How it affects your mood, posture and essentially every aspect of the human body

If you are looking for health and wellness, vitality, increased energy, improved digestion or clarity and peace of mind, it’s essential that we consider how we breathe.

We must cycle our breath to give us life. Without it we have but a few minutes on this earth until we expire. The rate and quality of our breath has a marked impact on our life. It directly relates to energy and vitality, mood, posture, physical strength, stamina and cardiovascular fitness, sleeping and resting patterns as well as our levels of stress, state of mind and consciousness. It literally is at the apex of the totem pole when we are looking at our overall health. Breathing is the part of our being that we must look at initially if we seek to evolve and improve other aspects of our health. If we get our breathing right it allows all other systems to connect and function optimally.

On average we take up to 25,000 breaths per day, each time we take a breath we use certain muscles in our torso to allow air to enter the body and to provide the output of Co2 and other toxins that the body needs to shed. When we breathe effectively, we allow our spine to contract and relax in a natural manner which feeds oxygen, blood and hydration throughout the body. Interestingly, the spine is the most difficult part of our bodies to hydrate, which can be where a lot of aches and typical lower back problems originate. Another major factor towards getting your breathing patterns on track is the effect on our nervous system and stress levels.

When breathing at a slow and efficient rate, The restful branch of our nervous system is activated (parasympathetic) and our body is in a state of homeostasis.

However when we are breathing incorrectly or not mindfully, an entire array of negative responses can begin to process within the body. The response on our nervous system is now in the sympathetic state, the difference between the two can literally be likened between relaxing under a palm tree on a tropical island to being chased through the jungle by a tiger.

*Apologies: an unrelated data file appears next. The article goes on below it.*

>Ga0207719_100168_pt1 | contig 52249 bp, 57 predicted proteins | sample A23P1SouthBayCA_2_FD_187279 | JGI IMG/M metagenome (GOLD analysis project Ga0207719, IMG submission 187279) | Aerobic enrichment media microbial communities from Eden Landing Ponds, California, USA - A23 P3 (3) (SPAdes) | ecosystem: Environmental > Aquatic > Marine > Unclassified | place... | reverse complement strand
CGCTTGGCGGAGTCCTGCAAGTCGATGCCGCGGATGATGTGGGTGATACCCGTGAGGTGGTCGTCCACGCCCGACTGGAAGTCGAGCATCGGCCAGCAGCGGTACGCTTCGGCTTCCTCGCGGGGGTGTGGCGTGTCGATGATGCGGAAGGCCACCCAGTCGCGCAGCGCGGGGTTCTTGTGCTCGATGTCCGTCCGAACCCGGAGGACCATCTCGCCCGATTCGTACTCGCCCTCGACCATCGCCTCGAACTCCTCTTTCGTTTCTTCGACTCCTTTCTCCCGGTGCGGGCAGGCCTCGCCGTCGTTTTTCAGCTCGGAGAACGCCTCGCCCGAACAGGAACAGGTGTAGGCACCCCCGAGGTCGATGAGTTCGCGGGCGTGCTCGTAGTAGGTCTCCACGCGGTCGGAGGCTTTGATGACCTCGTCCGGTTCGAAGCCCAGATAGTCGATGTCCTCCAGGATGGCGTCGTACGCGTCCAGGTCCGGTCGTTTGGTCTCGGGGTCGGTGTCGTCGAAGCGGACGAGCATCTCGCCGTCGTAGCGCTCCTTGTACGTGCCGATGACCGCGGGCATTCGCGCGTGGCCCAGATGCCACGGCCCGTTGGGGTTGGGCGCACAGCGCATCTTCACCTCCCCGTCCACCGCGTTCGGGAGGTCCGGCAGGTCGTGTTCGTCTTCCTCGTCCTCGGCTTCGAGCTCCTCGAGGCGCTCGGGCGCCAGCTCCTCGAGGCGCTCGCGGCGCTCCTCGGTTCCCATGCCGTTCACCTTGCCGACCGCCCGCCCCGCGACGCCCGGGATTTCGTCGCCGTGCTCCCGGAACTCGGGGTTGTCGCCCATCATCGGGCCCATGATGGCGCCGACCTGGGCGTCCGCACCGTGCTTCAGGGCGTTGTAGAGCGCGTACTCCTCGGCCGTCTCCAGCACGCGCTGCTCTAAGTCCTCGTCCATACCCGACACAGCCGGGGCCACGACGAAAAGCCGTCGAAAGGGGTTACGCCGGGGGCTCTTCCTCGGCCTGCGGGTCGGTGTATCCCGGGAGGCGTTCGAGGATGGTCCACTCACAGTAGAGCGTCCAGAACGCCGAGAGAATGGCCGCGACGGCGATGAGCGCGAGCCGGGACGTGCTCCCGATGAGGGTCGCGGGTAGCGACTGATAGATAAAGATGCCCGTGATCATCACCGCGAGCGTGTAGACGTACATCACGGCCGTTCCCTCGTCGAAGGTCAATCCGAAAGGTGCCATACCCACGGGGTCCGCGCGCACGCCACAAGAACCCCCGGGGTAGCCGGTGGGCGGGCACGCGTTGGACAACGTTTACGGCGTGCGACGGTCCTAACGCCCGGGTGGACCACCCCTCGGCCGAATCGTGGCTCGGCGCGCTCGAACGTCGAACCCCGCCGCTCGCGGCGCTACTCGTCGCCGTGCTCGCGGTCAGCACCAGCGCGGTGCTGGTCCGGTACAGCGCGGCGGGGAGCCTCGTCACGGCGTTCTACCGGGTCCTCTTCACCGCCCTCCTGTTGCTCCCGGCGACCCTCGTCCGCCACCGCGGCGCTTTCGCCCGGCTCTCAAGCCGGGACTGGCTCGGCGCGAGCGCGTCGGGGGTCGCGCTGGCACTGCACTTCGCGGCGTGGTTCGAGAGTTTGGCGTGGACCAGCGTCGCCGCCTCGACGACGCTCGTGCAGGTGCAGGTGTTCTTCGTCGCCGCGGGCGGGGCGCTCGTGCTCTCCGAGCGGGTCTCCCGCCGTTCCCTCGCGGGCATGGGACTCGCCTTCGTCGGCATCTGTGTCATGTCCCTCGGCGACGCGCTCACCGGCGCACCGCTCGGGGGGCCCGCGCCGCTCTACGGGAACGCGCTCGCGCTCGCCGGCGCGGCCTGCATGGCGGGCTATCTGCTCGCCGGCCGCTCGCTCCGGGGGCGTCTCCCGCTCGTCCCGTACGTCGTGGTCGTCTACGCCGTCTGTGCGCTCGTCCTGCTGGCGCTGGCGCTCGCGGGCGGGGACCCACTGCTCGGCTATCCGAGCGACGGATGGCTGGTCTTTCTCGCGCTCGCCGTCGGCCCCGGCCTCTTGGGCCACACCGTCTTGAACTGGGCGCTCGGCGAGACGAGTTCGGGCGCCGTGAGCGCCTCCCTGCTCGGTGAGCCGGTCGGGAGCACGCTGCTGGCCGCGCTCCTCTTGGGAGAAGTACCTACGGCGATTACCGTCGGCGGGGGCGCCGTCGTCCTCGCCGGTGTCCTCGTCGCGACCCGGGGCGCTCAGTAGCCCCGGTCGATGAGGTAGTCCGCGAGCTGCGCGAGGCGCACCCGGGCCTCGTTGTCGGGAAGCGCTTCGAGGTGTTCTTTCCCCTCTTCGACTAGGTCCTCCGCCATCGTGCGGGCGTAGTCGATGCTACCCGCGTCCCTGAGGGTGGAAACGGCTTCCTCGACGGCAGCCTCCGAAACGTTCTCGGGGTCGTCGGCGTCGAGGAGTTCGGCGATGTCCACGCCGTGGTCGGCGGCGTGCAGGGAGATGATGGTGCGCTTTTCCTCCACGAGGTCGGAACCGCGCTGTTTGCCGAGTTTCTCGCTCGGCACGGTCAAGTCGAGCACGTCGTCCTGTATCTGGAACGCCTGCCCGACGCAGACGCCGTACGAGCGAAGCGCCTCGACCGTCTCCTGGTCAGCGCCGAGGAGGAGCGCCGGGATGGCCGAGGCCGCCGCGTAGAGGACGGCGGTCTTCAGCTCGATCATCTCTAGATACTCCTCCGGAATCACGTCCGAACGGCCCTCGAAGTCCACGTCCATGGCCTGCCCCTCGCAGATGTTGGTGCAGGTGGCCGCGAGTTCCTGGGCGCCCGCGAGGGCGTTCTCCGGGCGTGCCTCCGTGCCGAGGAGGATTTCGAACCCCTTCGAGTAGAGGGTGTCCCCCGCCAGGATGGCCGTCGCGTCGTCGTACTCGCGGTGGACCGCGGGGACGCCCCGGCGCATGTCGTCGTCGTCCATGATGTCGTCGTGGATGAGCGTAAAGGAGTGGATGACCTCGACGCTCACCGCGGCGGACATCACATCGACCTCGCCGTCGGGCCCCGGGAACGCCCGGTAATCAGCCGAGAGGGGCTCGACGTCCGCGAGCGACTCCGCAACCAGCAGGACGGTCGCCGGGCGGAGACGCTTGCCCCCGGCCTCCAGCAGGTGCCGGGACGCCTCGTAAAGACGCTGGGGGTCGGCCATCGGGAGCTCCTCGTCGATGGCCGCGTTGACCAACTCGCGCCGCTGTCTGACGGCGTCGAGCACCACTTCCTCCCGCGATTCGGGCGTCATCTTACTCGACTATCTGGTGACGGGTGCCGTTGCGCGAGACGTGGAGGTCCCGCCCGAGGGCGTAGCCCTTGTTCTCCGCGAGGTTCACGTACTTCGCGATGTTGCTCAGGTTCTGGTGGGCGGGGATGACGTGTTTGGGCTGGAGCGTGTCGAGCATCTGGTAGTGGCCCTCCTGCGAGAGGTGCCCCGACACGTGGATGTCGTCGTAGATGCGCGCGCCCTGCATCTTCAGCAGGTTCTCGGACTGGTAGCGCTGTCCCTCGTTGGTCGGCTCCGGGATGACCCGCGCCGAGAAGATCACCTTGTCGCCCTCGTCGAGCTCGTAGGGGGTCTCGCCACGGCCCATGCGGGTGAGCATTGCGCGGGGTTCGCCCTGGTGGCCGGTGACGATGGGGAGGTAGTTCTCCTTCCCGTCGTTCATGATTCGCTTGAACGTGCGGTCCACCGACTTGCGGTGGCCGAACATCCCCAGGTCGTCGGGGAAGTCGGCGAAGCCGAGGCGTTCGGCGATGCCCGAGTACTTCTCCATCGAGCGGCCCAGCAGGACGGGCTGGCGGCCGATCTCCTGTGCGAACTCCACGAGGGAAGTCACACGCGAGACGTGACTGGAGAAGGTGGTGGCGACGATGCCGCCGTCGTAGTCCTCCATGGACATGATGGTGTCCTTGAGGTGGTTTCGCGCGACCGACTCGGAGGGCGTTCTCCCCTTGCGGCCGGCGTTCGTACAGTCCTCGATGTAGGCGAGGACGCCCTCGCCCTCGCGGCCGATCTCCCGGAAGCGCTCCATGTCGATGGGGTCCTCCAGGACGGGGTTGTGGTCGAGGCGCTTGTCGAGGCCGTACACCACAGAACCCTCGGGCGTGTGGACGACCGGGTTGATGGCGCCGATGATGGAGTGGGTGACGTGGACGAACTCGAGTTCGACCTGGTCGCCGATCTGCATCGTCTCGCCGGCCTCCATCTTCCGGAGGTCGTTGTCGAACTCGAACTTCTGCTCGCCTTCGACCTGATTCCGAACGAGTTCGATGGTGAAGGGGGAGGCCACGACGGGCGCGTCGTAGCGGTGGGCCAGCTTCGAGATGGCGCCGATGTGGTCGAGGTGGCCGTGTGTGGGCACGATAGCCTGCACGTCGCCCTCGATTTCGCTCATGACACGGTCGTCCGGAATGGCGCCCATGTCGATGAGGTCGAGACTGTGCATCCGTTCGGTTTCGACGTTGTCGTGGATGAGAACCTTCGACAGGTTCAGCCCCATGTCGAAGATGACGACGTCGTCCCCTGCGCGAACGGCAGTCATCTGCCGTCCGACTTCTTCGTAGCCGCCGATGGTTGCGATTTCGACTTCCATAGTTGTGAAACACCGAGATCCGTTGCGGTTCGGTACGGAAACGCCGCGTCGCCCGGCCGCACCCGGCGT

The nervous system has two branches. The sympathetic and the parasympathetic. The sympathetic branch of the nervous system is activated during times of stress or “fight or flight”. This branch has a destructive impact on our bodies, impacting on tissue and breaking down cells. This branch traditionally was activated during times of absolute necessity, i.e. being chased by a lion or defending your tribe’s territory in times of battle. However, due to our high demand lifestyles we can often be sent into a fight or flight response numerous times per day, think of being jolted into the air mid-dream as your alarm goes off in the morning. Fundamental to it all is the way that an individual perceives stress which in turn dictates the nervous system’s response. This response is not always a negative one, it’s also activated when we are working to make our minds and bodies stronger, it simply needs to be balanced out by the opposing branch. This is the parasympathetic branch, and is activated when we are in a restful state. It allows for building and repairing of the body and mind as well as digestion and elimination of foods.

The importance of our nervous system and our reaction to stress can be controlled. The way we breathe impacts directly upon our nervous system and following on from that has numerous effects physically and mentally on our bodies. For example, when we are engaged in a natural breathing pattern we are using our diaphragm and belly, inhaling and exhaling from the nostrils and breathing at a rate of calmness. It encourages our body to remain in this state of calm or rest and enables our body to be functioning in sync with nature. If we are living well; nutritionally, emotionally and physically, it provides the body with normal organ function, mental and spiritual wellness as well the foundation for peak physical health.